As a full-time trader, I use a great number of tools in my trading tool chest. Software is one of the greatest tools and I take for granted how much easier it is for me to do analysis compared to even 10 years ago – things keep improving. But there is one thing that software has an issue with, and that’s with the perspective of a price chart.
Because I am a technical analysis ultra-nerd, I chart some of the instruments I trade by hand – just the weekly candles though. I’m not sure if I coined the phrase or not, but I called it terrestial charting. When I was catching up with the past few weeks, I again realized how much more accurate trendlines are on hand-made charts compared to software. And it reminded me of the perspective I get from a hand drawn chart. Perspective is key to technical analysis, and it’s especially important for instruments like Bitcoin.
Logarithmic charts VS Linear charts
Let’s go through a quick definition of what linear and logarithmic charts are.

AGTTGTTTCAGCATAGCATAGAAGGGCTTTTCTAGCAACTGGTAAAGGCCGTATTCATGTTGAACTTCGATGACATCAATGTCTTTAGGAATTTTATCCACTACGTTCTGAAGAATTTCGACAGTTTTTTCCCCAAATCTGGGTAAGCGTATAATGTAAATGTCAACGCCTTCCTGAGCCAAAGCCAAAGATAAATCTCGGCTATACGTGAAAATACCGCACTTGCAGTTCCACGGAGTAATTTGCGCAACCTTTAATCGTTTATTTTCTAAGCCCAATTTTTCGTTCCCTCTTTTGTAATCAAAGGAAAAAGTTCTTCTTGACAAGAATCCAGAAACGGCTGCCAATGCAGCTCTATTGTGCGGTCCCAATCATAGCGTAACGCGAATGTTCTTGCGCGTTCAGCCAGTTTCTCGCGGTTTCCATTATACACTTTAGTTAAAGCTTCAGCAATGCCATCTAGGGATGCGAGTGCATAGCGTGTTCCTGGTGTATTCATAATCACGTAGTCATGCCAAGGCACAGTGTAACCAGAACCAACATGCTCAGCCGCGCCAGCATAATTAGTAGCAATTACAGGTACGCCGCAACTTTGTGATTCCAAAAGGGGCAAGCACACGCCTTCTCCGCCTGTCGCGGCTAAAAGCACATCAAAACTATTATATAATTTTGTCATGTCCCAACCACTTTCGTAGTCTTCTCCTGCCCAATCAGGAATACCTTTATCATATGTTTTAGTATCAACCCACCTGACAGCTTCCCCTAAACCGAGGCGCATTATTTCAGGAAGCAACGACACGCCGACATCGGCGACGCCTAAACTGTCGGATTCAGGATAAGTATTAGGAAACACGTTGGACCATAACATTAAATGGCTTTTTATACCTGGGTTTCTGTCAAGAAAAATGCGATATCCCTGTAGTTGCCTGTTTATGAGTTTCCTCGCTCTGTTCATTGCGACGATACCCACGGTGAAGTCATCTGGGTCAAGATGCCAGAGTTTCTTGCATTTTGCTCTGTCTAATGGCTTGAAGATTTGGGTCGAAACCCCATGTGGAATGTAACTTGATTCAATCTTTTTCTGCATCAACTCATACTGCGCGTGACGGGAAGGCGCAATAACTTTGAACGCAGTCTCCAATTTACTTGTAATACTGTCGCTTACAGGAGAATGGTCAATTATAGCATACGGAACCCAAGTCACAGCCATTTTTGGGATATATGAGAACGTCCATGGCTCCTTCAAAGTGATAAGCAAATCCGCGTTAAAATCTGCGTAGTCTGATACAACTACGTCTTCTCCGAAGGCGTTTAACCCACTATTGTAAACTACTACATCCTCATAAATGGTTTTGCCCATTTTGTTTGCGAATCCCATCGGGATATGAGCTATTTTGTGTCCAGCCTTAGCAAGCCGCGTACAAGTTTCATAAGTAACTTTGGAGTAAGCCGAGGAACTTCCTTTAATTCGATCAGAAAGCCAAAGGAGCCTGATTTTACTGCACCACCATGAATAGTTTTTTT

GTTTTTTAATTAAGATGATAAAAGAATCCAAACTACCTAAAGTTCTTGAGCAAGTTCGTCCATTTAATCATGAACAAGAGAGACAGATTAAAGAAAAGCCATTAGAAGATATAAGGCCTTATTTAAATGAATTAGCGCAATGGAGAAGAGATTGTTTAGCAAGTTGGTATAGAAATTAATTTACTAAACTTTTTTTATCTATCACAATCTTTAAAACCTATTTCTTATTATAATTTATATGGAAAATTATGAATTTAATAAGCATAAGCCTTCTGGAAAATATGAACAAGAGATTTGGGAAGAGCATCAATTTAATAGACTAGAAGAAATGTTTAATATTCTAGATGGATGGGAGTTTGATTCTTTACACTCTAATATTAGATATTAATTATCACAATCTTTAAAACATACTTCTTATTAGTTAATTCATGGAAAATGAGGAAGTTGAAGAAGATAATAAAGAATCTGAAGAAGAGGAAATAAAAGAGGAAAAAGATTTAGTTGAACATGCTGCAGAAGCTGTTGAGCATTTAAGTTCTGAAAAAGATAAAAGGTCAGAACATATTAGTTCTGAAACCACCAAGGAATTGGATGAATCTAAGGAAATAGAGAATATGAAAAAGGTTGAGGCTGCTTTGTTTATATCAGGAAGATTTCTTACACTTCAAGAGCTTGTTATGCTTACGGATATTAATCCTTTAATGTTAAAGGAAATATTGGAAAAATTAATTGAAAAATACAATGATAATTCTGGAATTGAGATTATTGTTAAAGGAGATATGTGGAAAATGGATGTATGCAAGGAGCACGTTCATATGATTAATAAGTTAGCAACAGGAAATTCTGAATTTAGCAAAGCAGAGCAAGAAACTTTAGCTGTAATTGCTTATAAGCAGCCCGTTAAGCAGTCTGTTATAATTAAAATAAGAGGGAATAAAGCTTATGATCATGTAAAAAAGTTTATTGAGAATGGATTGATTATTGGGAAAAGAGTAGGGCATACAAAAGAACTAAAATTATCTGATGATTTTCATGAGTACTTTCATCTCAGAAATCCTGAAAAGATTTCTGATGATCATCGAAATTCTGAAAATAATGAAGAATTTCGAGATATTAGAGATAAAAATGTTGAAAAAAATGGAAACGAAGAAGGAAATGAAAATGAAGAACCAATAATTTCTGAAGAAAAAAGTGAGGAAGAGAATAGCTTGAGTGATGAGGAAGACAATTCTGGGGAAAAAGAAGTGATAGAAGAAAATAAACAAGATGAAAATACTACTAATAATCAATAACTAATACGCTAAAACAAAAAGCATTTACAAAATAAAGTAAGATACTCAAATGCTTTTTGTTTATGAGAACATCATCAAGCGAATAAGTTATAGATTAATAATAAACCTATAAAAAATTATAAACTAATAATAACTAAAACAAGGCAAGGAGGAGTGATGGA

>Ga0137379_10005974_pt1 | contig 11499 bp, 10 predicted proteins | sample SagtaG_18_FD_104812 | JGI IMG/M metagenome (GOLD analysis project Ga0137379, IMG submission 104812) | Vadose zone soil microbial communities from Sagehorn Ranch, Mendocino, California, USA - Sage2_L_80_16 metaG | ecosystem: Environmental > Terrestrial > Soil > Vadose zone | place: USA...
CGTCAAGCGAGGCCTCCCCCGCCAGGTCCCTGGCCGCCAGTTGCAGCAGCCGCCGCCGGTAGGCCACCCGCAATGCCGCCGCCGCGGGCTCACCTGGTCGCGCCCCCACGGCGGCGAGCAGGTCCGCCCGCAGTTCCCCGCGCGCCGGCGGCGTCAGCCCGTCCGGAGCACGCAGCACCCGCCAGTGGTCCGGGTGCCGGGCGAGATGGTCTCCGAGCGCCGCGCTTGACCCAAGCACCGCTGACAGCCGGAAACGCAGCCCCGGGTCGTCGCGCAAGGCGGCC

Linear chart – price is scaled to be equal, so 5, 10, 15, 20, 25, 30, etc. You see an equally divided price chart.
Logarithmic chart – price is scaled according to percent changes, so two equal percent changes are going to have the same vertical change/distance.
Ok, that sounds confusing, but let’s look at an example, the Nasdaq.
Nasdaq Linear Price Scale Chart
This chart is probably the type of scale you are most familiar with, it’s the scale I use for charting 90% of the time. It’s the scale of charting I show here quite often.
Nasdaq Logarithmic Price Scale Chart
This looks different, doesn’t it? Provides a little different context and perspective than the linear chart. Especially the slope and the angles. Trend lines are especially important here. But let’s look at Bitcoin’s linear and logarithmic charts.
Bitcoin, especially, shows the difference between the two chart scales. Bitcoin is actually a perfect example of an instrument that benefits the most from a logarithmic scaled chart. Why? Trendlines.
Bitcoin linear trendlines
Bitcoin logarithmic trendlines
We can see that the logarithmic scale is not only much easier to draw a trend line against for the entire price history on this chart, but it provides a very easy to identify support zone for the present trading conditions.